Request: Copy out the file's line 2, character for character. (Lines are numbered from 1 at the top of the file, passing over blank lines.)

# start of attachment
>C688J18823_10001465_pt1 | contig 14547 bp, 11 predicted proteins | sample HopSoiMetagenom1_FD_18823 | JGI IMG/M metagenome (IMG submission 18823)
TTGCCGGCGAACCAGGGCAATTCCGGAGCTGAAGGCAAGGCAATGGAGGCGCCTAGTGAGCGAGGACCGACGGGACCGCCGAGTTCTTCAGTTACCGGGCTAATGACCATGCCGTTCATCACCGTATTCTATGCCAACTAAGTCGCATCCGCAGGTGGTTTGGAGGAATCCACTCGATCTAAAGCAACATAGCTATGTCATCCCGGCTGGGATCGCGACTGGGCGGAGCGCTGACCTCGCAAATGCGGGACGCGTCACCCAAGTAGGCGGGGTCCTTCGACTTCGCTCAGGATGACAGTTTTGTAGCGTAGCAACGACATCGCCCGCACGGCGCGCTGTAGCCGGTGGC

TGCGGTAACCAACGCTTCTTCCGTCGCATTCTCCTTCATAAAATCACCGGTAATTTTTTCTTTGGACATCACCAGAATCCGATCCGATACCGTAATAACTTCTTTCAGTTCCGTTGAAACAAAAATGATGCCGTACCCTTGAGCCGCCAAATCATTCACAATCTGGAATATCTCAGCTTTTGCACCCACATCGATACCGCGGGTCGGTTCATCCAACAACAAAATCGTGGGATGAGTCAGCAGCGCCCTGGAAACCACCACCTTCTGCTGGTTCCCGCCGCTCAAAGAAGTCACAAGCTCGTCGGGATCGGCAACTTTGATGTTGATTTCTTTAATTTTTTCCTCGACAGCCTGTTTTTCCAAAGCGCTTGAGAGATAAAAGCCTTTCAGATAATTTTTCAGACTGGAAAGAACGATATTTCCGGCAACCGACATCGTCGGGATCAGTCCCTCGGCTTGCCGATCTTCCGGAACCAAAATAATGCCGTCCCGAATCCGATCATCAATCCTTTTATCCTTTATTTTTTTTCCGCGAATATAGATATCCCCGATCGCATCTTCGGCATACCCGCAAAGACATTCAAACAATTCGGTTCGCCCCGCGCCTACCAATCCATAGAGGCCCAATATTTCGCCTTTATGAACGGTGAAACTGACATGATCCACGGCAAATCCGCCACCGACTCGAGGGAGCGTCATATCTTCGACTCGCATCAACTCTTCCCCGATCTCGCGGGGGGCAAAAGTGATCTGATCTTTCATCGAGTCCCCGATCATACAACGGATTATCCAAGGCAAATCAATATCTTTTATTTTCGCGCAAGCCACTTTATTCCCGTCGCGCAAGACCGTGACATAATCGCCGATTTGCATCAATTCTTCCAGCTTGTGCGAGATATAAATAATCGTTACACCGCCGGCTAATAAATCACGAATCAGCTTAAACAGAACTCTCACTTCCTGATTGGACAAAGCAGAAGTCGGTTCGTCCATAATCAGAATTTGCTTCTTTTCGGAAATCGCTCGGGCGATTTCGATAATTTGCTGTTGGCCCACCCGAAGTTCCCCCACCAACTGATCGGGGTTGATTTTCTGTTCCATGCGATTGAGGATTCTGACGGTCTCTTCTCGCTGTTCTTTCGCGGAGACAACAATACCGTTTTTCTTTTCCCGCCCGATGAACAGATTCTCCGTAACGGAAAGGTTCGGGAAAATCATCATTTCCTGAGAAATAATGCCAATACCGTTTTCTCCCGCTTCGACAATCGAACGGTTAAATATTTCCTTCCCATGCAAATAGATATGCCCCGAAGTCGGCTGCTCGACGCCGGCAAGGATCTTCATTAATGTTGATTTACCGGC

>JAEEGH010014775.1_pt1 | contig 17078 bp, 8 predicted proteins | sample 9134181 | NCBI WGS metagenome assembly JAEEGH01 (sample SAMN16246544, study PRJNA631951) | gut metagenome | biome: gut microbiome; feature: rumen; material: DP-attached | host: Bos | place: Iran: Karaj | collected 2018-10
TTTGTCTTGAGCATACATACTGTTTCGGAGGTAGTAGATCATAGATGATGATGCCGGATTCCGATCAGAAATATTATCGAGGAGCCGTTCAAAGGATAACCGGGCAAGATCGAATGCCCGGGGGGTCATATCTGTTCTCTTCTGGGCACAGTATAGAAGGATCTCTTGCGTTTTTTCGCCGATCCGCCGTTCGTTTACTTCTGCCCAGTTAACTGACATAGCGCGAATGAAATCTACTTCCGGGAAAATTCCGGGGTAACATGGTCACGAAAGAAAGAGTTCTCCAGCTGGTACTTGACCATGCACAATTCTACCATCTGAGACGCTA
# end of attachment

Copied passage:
TTGCCGGCGAACCAGGGCAATTCCGGAGCTGAAGGCAAGGCAATGGAGGCGCCTAGTGAGCGAGGACCGACGGGACCGCCGAGTTCTTCAGTTACCGGGCTAATGACCATGCCGTTCATCACCGTATTCTATGCCAACTAAGTCGCATCCGCAGGTGGTTTGGAGGAATCCACTCGATCTAAAGCAACATAGCTATGTCATCCCGGCTGGGATCGCGACTGGGCGGAGCGCTGACCTCGCAAATGCGGGACGCGTCACCCAAGTAGGCGGGGTCCTTCGACTTCGCTCAGGATGACAGTTTTGTAGCGTAGCAACGACATCGCCCGCACGGCGCGCTGTAGCCGGTGGC